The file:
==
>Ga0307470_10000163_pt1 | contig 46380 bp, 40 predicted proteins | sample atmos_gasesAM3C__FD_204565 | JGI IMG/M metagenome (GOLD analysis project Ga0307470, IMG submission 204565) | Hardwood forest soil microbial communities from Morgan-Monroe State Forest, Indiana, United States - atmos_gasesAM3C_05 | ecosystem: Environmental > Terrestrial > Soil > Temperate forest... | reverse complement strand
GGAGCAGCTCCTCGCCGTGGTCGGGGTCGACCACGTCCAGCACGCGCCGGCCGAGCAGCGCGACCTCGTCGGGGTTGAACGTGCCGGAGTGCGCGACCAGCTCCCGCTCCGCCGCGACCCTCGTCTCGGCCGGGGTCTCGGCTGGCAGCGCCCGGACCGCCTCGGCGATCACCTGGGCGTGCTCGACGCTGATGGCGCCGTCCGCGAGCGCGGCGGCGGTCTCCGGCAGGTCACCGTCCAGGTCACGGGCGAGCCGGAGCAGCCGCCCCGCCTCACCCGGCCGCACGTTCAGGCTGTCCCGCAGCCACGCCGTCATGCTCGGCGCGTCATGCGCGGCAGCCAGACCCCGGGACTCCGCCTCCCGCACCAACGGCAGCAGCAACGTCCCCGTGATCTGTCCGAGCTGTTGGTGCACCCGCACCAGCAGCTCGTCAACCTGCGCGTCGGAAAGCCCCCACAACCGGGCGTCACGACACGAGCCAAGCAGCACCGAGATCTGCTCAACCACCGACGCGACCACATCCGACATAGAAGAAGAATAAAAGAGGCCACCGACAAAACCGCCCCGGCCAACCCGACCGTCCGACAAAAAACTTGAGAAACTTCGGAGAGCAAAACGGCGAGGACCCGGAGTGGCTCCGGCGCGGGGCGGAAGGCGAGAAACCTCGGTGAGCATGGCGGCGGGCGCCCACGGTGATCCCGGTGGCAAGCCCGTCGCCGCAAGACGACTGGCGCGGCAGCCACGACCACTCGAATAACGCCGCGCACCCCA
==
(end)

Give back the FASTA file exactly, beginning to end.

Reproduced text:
>Ga0307470_10000163_pt1 | contig 46380 bp, 40 predicted proteins | sample atmos_gasesAM3C__FD_204565 | JGI IMG/M metagenome (GOLD analysis project Ga0307470, IMG submission 204565) | Hardwood forest soil microbial communities from Morgan-Monroe State Forest, Indiana, United States - atmos_gasesAM3C_05 | ecosystem: Environmental > Terrestrial > Soil > Temperate forest... | reverse complement strand
GGAGCAGCTCCTCGCCGTGGTCGGGGTCGACCACGTCCAGCACGCGCCGGCCGAGCAGCGCGACCTCGTCGGGGTTGAACGTGCCGGAGTGCGCGACCAGCTCCCGCTCCGCCGCGACCCTCGTCTCGGCCGGGGTCTCGGCTGGCAGCGCCCGGACCGCCTCGGCGATCACCTGGGCGTGCTCGACGCTGATGGCGCCGTCCGCGAGCGCGGCGGCGGTCTCCGGCAGGTCACCGTCCAGGTCACGGGCGAGCCGGAGCAGCCGCCCCGCCTCACCCGGCCGCACGTTCAGGCTGTCCCGCAGCCACGCCGTCATGCTCGGCGCGTCATGCGCGGCAGCCAGACCCCGGGACTCCGCCTCCCGCACCAACGGCAGCAGCAACGTCCCCGTGATCTGTCCGAGCTGTTGGTGCACCCGCACCAGCAGCTCGTCAACCTGCGCGTCGGAAAGCCCCCACAACCGGGCGTCACGACACGAGCCAAGCAGCACCGAGATCTGCTCAACCACCGACGCGACCACATCCGACATAGAAGAAGAATAAAAGAGGCCACCGACAAAACCGCCCCGGCCAACCCGACCGTCCGACAAAAAACTTGAGAAACTTCGGAGAGCAAAACGGCGAGGACCCGGAGTGGCTCCGGCGCGGGGCGGAAGGCGAGAAACCTCGGTGAGCATGGCGGCGGGCGCCCACGGTGATCCCGGTGGCAAGCCCGTCGCCGCAAGACGACTGGCGCGGCAGCCACGACCACTCGAATAACGCCGCGCACCCCA